Don’t be afraid to say, “I don’t know”
In the past, I’ve always been afraid that someone going through something like this would ask me the questions they’re inevitably wondering: “Why this? Why me? Why now?” The good news is that you don’t have to have all of the answers. Lots of well-meaning Christians are too quick to point to Romans 8:28: “And we know in all things God works for the good of those who love him, who have been called according to his purpose.” We’re too quick to try to point out the good that could come even out of a bad situation. Just acknowledge that it is a bad situation, let your friend know that you’re there for whatever they need, and pray that God will help them get through this and trust Him even when they don’t understand.
Keep your sense of humor
I think my sense of humor was better when I was sick than it ever has been. It’s important to keep things in perspective and maintain the ability to laugh. Be normal with your friend, and don’t be afraid to laugh with him. Proverbs 17:22 reminds us, “A cheerful heart is good medicine.”
Call and visit
Sometimes I’ve been afraid to call someone with a bad diagnosis. “What if it’s a bad time? What if I’m just bothering him?” Just about everyone has caller ID these days, so if it’s a bad time, they won’t answer. But even so, they’ll see that you called and will likely be blessed to know that you cared. Don’t be afraid to call or stop by. Wouldn’t you rather risk being a bit intrusive than risk communicating (even unintentionally) that you don’t care?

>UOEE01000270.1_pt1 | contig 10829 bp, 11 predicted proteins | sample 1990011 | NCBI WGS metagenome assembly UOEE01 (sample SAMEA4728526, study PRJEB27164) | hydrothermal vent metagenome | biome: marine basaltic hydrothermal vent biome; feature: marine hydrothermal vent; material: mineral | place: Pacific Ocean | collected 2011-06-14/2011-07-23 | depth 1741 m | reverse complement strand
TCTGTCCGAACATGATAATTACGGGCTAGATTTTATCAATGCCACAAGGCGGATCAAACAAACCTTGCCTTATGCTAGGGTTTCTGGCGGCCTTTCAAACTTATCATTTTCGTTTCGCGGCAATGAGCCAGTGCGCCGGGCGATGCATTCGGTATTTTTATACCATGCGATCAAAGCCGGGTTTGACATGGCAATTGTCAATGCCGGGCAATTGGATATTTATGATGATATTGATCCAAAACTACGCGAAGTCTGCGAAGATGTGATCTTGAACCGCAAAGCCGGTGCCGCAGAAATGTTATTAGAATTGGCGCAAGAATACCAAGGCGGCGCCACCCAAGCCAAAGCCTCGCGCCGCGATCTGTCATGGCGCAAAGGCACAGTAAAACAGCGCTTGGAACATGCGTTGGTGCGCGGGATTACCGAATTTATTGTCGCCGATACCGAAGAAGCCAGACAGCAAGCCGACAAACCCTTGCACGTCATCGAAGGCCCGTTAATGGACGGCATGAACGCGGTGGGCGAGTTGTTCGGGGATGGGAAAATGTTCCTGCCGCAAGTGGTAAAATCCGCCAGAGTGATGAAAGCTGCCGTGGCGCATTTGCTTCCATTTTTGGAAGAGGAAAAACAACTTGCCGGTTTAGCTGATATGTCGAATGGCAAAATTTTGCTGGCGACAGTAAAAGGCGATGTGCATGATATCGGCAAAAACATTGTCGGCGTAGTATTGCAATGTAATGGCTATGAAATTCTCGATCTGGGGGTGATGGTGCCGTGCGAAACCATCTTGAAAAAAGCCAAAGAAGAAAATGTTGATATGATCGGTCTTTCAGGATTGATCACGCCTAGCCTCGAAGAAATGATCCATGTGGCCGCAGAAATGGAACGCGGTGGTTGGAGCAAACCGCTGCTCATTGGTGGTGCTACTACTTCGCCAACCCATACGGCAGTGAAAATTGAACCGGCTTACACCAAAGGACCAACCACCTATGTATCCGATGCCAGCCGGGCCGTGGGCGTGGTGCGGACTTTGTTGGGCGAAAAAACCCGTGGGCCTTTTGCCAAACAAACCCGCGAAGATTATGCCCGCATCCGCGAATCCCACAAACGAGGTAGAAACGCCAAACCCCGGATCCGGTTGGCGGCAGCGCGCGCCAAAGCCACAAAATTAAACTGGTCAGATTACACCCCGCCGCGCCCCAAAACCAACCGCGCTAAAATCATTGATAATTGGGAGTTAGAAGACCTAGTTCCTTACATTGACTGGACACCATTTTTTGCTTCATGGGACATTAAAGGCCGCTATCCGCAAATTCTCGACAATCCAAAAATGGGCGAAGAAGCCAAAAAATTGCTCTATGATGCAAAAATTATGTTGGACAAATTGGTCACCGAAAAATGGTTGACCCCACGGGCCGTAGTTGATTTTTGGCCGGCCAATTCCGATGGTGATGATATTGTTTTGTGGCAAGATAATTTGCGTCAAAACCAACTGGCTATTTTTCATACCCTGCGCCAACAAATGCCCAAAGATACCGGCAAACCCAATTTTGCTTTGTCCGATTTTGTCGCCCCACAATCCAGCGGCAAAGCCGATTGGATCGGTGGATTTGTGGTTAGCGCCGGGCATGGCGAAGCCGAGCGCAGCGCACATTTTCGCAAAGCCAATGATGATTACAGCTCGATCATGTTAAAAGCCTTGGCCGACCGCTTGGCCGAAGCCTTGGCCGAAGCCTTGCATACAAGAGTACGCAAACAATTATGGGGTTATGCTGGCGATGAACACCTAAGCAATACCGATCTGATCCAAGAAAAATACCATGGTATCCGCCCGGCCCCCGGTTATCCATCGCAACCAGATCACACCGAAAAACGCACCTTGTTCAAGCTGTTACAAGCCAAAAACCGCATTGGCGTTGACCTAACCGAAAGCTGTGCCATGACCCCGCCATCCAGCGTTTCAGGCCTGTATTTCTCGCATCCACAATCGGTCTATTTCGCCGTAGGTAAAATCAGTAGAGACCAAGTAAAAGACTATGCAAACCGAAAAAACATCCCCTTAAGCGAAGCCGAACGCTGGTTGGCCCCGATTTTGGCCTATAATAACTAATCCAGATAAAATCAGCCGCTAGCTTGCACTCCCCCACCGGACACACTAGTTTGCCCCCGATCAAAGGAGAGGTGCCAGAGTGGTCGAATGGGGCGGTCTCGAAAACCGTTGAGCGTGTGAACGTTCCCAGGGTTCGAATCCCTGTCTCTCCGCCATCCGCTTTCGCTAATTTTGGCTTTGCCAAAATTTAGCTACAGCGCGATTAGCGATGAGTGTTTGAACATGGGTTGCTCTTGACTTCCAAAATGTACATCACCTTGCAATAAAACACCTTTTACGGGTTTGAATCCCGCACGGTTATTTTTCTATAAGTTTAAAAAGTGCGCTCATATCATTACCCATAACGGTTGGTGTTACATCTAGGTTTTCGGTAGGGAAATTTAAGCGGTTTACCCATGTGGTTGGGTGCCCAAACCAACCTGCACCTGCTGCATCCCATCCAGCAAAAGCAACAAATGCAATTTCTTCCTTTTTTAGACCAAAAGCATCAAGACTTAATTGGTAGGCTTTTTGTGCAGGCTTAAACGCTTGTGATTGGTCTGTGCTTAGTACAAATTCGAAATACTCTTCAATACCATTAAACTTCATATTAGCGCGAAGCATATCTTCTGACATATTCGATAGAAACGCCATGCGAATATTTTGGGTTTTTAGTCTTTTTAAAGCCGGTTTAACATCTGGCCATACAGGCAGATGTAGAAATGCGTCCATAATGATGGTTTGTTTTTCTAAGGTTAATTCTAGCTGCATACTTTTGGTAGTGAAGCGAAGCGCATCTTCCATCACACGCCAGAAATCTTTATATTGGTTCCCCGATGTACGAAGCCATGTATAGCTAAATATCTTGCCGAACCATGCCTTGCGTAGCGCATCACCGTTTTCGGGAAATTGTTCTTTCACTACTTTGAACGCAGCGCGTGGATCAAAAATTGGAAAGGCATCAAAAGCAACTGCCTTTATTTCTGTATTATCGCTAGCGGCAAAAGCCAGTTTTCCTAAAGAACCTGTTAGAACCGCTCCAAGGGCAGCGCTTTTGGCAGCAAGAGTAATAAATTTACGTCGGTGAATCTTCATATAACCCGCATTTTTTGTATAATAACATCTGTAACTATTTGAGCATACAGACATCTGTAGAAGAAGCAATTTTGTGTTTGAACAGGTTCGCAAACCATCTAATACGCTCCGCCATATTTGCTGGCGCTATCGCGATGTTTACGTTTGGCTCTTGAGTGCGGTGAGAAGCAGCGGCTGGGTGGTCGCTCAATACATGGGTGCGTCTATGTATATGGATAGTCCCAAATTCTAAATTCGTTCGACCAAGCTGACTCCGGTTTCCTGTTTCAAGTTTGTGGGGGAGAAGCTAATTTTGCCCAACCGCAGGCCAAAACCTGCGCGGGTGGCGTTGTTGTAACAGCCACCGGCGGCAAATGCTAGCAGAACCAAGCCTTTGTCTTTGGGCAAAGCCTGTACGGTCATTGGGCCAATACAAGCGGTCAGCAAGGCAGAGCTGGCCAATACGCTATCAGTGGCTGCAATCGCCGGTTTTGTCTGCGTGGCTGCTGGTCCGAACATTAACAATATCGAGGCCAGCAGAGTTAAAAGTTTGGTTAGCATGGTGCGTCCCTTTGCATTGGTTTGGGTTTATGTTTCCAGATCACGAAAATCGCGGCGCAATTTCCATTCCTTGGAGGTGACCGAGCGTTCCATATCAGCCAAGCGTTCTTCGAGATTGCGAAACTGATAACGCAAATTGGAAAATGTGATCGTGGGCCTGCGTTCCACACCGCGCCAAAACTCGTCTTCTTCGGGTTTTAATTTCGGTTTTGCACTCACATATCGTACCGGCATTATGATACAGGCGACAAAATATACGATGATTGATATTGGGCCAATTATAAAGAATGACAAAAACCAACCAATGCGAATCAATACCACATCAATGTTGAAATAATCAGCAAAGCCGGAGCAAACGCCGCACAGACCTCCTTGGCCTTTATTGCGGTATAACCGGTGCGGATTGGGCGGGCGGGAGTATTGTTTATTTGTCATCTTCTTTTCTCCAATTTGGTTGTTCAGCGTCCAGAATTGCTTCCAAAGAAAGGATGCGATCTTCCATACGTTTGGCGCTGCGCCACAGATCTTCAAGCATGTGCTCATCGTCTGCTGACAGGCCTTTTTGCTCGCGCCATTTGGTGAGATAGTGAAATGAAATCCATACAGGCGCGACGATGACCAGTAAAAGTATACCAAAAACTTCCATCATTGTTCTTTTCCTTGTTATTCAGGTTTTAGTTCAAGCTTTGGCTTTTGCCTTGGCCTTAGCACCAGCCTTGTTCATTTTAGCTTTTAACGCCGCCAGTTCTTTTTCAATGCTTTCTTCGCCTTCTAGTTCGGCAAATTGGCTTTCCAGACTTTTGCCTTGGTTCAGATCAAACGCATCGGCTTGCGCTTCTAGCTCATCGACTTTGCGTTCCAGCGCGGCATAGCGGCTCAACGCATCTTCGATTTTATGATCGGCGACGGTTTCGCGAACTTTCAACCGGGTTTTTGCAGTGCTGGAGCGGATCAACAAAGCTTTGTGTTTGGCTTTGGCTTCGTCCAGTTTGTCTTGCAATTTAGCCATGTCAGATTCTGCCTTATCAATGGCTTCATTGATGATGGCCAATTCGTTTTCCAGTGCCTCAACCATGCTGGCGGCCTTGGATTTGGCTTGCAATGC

Don’t tell dead people’s stories
When I was ﬁrst diagnosed with cancer, over and over well-meaning folks told me about relatives who died of cancer. It’s normal and natural to think of someone else you know who’s had a similar diagnosis, but there’s no need to blurt out their story—especially if it had a bleak outcome. Believe me, anyone diagnosed with cancer is already considering the potentially fatal outcome, and they don’t need to hear about your great uncle Bert who died of cancer at that particular moment.
Ephesians 4:29 explains that we should speak “only what is helpful for building others up according to their needs that it may beneﬁt those who listen.” Your great uncle Bert’s story doesn’t ﬁt that criteria. There may be a good time to tell his story, but it’s not now.
God hears our prayers—regardless of how He chooses to answer them. In prayer, we are drawn closer to Him and closer to each other. And sometimes, He delivers people from sickness and disease.
When I was diagnosed with cancer the second time, my doctors pretty much gave me a death sentence. My cancer came back after chemo, which meant I had a strain of cancer that didn’t respond to chemo. Radiation wasn’t an option, either. The doctors said they’d try more chemo but that I shouldn’t expect much. Their only good news was that I was in bad enough shape to qualify to stay in the Hope House treatment facility.
Yet it would seem God had other plans for me, and as far as I can tell, I’m 100 percent healthy today. I get tested every six months, and so far there’s no sign of it returning. Because of my diagnosis, I’m certainly more thankful for my kids, wife, job and health than I ever was before. Now, I don’t have to go to work—I get to go to work. And the same is true for everything else I do each day. What a blessing it is to learn to enjoy even the seemingly mundane things in life.
Whether your friend is reeling from an unexpected diagnosis or in the middle of a long haul ﬁghting a disease, your friendship can lift them up during some of their darkest days. At least, that’s what my friends and family did for me.